Is Automotive Ethernet the next revolution in in-car audio?

Is Automotive Ethernet the next revolution in in-car audio?

In-car audio has been around for just about as long as the car itself. It was back in the 1920’s that a radio receiver from Westinghouse was offered as an upgrade for Chrysler vehicles. Costing around half the price of the car itself, it was certainly a luxury. Since then, entertainment in the vehicle has developed beyond recognition, essentially turning it into a smartphone on wheels. USB, Bluetooth, Wi-Fi and Internet connectivity allow almost any device to be used as an input to the audio system and deliver more music than can be played during an entire journey.

What hasn’t changed much is the architecture of such systems. Most car owners will have a head unit in the central console, wired to individual speakers and microphones around the vehicle. This forces the bulky electronics, along with the heat it generates from its amplifiers, into the center of the dashboard, as well as long lengths of cabling to speakers via the cable harness. Automotive Ethernet - AVB/TSN could change all this, thanks to its topology and features that differentiate it from the classic Ethernet networking technology used in offices and the home.

Ethernet has been the core technology for networking computers for several decade, with continuous development of the standard bringing it up to gigabit speeds. However, the standard has been lacking in features that would enable the reservation of bandwidth or guaranteeing latency. Such capability is critical to ensure that real-time applications, such as audio and video, are delivered without stuttering or breaks to the consumer, regardless of the other data being passed over the network. It will also enable Ethernet to be used in the control-loop of functionally critical applications, something that is currently not possible.

Thanks to the efforts of several working groups, the Audio Video Bridging (AVB) / TSN has resulted in a set of technical standards. Amongst other features these define methods to reserve bandwidth between nodes in a network and how to synchronize audio playback or sampling at different nodes. This delivers the possibility of an architecture change for automotive audio systems. In future, the head unit can concentrate multimedia playback capability and Internet connectivity, while the amplification can be devolved to Audio Ethernet nodes at the ends of the network. The bandwidth reservation ensures that audio data always arrives in due time, while the synchronization feature guarantees that all nodes present the audio simultaneously.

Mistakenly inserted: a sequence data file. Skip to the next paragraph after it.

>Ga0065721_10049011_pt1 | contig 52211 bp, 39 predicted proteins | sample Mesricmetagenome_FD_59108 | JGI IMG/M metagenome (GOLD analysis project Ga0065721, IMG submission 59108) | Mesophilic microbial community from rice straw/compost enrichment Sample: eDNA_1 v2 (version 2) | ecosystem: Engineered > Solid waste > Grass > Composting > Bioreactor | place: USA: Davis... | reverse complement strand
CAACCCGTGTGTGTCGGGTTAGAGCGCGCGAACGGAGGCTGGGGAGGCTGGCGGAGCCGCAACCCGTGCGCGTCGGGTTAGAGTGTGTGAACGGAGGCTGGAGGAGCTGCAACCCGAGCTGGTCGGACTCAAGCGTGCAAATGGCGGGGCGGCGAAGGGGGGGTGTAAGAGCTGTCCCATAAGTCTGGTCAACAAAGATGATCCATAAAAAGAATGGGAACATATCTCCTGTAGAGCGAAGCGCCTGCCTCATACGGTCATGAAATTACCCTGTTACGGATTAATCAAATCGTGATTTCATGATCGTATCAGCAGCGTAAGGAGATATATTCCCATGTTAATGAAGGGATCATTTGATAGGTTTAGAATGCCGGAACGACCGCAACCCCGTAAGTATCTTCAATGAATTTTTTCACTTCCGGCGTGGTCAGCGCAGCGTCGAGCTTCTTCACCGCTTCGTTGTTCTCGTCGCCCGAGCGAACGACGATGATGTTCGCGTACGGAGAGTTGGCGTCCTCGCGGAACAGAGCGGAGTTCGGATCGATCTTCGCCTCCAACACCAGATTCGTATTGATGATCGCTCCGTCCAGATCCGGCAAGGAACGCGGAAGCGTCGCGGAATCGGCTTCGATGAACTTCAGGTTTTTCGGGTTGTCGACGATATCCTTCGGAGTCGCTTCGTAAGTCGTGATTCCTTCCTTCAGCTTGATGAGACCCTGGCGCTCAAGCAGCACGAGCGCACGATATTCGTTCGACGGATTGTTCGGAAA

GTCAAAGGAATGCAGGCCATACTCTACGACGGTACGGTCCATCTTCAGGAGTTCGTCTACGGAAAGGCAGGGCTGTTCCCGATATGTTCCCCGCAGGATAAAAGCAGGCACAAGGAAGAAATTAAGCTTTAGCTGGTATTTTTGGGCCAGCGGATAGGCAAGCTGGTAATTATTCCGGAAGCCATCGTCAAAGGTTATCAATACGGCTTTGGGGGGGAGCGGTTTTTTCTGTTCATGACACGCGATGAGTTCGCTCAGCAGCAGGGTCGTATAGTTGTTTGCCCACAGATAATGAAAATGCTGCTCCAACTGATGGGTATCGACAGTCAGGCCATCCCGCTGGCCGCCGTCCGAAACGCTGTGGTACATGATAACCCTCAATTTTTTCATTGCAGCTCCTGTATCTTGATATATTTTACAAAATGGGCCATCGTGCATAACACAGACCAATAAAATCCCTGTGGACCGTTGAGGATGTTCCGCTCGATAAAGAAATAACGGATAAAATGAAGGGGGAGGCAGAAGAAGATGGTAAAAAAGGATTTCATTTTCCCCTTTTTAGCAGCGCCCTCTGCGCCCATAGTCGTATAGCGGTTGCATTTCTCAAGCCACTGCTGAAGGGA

Audio head units have relied upon powerful system-on-chip (SoC) processors for some time, integrating much of the connectivity required. However, automotive Ethernet requires changes in the lower OSI layers to support AVB/TSN, something that is still not yet to be found on many SoCs today. To resolve this challenge, Toshiba has developed the TC9562, a single-chip solution that can be connected to SoCs via its PCIe (PCI express) interface. Audio can be also passed to the device through the SoC’s integrated DSP’s TDM or I2S interface. These Audio streams are then seamlessly integrated into the Ethernet data stream as per the configuration made on the PCIe interface. This TDM audio connectivity into the TC9562 is a new alternative to AVB-stack software-handling by the SoC’s main CPU.

The TC9562 is equally at home at the audio node end thanks to its integrated Cortex-M3 processor. With 320kB of SRAM, the device can be used stand-alone, with the possibility of booting its firmware application optionally from a high-speed QSPI interface. The synchronization capability is transparent to the software developer, being handled automatically in the hardware interface and clock modules.

To find out more about the technology behind Automotive Ethernet and how the TC9562 can be used to implement in-vehicle audio applications, take a look at our white paper available here:

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